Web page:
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The Nokia-made, Android-powered smartphone codenamed “Normandy” has captured the attention of tech writers on the Internet, and a constant stream of leaks and details is keeping the spotlight on a device that may never even make it to market. First uncovered back in September, the Normandy’s development is speculated by some to have been a major factor in Microsoft’s purchase of Nokia’s smartphone division. And today, a new batch of images have made their way online, showing off Normandy’s Windows-style user-interface, which changes Android in ways that no one would ever have imagined.

Over on the @evleaks Twitter account, some images of the Normandy’s UI (which offer a better view than we’ve had before) have been posted. Check it out:

 

As you can see, specifically from the images on the left, the box-like interface is far more reminiscent of Windows’ Metro interface, even though the entire thing is built on the Android operating system. As we’ve learned from devices like Amazon’s line of Kindle Fire tablets, custom launchers can do a lot to set gadgets apart from the usual style of Android user interface. Seeing just how closely this one mirrors the look and feel of Microsoft’s Windows Mobile and Metro UIs is pretty compelling, and makes me a little sad that we probably won’t see this released in the United States anytime soon, despite earlier speculation to the contrary.

The photo at the top of this post is from a different leak from two days ago, this one from the @vizileaks Twitter account. While illuminating in terms of how close the Normandy is in terms of physical style to Nokia’s usual Windows-based smartphones, this isn’t too revelatory.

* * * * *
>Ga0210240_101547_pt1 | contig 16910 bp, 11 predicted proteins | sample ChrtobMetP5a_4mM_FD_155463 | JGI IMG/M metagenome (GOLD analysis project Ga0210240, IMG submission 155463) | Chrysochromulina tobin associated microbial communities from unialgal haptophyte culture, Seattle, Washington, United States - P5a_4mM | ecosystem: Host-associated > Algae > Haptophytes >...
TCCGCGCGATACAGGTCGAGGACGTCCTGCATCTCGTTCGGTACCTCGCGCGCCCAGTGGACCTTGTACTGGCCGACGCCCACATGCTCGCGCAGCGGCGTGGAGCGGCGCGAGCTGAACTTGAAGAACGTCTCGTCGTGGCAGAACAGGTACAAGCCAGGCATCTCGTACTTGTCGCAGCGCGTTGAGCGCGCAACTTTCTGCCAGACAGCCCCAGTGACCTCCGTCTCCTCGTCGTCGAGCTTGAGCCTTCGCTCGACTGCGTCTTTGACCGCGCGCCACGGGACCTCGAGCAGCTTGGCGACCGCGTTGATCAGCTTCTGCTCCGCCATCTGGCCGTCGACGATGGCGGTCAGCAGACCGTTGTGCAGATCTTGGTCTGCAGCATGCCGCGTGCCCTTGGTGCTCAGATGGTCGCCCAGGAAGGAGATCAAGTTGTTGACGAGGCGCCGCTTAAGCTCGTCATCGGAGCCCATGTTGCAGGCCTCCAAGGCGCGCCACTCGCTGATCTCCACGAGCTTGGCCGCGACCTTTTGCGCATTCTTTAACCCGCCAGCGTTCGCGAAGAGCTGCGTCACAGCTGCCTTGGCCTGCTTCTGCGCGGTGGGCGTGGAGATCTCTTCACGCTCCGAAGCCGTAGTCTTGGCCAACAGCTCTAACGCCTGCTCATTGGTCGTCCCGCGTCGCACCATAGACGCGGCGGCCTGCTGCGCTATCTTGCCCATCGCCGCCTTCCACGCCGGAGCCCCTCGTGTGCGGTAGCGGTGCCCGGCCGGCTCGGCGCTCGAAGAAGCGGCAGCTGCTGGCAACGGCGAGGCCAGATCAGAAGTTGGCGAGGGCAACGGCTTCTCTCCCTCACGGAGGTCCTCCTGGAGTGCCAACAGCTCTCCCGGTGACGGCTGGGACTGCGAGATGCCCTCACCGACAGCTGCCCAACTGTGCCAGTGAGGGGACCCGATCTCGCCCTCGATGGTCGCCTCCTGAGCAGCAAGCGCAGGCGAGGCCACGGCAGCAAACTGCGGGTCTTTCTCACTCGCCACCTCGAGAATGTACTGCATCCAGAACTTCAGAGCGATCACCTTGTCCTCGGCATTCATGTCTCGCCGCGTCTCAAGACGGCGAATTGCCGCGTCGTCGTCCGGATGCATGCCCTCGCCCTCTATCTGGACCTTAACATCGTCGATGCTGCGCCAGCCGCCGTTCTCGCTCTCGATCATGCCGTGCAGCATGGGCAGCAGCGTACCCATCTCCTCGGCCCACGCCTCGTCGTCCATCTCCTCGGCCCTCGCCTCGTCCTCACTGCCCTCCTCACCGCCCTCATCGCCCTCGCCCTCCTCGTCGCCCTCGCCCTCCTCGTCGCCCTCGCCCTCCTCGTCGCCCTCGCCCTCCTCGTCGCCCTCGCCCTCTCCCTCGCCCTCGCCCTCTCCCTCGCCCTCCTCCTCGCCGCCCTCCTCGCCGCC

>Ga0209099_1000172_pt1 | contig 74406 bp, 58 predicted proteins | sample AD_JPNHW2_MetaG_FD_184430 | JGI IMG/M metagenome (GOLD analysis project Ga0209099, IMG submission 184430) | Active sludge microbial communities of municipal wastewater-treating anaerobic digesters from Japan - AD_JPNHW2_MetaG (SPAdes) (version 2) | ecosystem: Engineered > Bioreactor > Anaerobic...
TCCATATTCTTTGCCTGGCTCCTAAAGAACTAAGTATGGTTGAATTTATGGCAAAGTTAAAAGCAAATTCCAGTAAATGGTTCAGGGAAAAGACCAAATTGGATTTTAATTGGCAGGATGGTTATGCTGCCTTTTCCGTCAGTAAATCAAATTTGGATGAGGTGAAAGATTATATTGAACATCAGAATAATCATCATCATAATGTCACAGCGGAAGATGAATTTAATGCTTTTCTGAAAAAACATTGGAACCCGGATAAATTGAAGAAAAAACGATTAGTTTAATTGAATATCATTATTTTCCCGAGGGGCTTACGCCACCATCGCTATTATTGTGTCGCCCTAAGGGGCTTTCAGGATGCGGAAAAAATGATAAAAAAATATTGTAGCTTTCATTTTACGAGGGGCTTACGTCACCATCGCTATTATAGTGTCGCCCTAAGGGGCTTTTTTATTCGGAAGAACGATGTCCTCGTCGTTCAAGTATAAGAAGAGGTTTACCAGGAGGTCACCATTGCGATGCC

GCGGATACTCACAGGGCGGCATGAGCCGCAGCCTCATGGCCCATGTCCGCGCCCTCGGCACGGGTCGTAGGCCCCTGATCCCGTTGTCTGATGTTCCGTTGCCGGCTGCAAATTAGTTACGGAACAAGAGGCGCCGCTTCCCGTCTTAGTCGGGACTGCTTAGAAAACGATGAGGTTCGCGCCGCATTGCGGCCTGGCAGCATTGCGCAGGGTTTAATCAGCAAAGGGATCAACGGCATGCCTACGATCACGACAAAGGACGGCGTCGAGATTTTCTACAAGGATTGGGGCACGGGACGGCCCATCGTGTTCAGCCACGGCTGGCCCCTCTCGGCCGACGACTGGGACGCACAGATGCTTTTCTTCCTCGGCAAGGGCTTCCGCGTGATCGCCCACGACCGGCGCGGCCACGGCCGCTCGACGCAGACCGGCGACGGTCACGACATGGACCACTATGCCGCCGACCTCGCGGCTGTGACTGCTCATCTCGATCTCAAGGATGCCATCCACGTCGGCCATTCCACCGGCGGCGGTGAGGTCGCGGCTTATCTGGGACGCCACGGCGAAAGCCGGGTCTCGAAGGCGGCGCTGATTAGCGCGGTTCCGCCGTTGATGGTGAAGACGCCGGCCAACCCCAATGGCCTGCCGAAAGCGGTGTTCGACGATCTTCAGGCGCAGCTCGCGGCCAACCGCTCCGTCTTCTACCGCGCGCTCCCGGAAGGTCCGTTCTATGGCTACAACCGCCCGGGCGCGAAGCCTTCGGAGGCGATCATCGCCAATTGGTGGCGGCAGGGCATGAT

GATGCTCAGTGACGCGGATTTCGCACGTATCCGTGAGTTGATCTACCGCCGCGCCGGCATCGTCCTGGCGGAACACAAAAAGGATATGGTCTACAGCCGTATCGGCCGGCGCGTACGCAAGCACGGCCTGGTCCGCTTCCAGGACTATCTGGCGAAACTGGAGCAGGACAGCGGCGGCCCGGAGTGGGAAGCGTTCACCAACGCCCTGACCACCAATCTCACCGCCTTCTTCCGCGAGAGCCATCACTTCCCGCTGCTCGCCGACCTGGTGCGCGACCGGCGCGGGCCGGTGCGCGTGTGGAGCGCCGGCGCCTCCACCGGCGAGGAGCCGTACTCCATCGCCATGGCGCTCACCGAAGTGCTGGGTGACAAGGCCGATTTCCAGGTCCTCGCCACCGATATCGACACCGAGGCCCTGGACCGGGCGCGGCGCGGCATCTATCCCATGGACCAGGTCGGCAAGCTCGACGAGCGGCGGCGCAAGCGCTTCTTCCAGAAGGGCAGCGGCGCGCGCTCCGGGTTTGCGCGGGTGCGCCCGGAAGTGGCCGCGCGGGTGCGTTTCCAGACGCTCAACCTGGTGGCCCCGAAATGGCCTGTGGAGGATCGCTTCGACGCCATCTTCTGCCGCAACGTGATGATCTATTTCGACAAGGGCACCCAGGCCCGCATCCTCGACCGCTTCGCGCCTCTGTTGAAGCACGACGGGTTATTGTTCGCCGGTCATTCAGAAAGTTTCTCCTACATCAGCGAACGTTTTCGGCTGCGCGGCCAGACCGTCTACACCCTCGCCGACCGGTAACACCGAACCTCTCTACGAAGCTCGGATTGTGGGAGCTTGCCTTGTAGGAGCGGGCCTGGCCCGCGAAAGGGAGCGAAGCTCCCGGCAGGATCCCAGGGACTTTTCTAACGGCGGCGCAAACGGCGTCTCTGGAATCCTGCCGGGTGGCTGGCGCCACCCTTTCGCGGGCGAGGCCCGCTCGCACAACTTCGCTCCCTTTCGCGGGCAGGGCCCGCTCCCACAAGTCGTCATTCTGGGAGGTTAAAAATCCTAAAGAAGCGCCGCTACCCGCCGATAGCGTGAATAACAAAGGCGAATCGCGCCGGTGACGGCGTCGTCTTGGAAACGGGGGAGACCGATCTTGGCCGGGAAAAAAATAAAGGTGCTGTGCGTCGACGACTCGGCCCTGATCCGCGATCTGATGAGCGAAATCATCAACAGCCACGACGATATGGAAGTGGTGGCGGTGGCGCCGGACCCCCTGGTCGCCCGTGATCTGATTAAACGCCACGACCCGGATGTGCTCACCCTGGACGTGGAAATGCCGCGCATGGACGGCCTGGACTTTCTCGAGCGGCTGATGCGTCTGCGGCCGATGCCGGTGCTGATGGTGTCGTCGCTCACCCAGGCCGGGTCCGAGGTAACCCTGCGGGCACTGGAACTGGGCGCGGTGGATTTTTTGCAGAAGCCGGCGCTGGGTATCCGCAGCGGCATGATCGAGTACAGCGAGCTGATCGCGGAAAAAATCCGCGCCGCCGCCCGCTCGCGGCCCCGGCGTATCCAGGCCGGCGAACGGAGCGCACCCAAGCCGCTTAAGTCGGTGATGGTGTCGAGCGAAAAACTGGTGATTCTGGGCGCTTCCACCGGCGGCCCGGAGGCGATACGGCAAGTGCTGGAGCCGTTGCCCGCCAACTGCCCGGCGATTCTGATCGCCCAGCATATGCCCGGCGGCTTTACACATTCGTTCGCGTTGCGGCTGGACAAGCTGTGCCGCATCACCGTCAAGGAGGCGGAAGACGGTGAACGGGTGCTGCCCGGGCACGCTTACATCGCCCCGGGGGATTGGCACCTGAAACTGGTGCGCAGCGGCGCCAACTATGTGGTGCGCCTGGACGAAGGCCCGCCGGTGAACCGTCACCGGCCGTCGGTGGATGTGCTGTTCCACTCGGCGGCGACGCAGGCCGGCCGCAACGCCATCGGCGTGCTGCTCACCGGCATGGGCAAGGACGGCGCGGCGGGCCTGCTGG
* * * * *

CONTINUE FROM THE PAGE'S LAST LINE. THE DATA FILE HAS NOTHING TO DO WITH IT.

All in all, it’s interesting that the Normandy is getting so much attention in terms of leaks. Could this be an effort on the part of someone within Nokia to try and spur public interest in the smartphone? Would Microsoft agree to try and push the thing onto the market if enough people said they were interested in it?

My feelings are mixed. I’m really interested in checking out what a Windows-styled Android phone would be like. But the style of Windows with none of the Windows 8 compatibility almost feels like a tease, since one of the major benefits of going with a Windows Mobile phone, I imagine, would be how nice it plays with other Windows devices. Then again, Windows style with Android apps is a pretty good combination, too.

In the end, Normandy feels seems like a really cool, disruptive piece of tech that could do a lot for both Windows and Android. But it still seems like a longshot that Microsoft would want to put a hybrid like this out in any territory.


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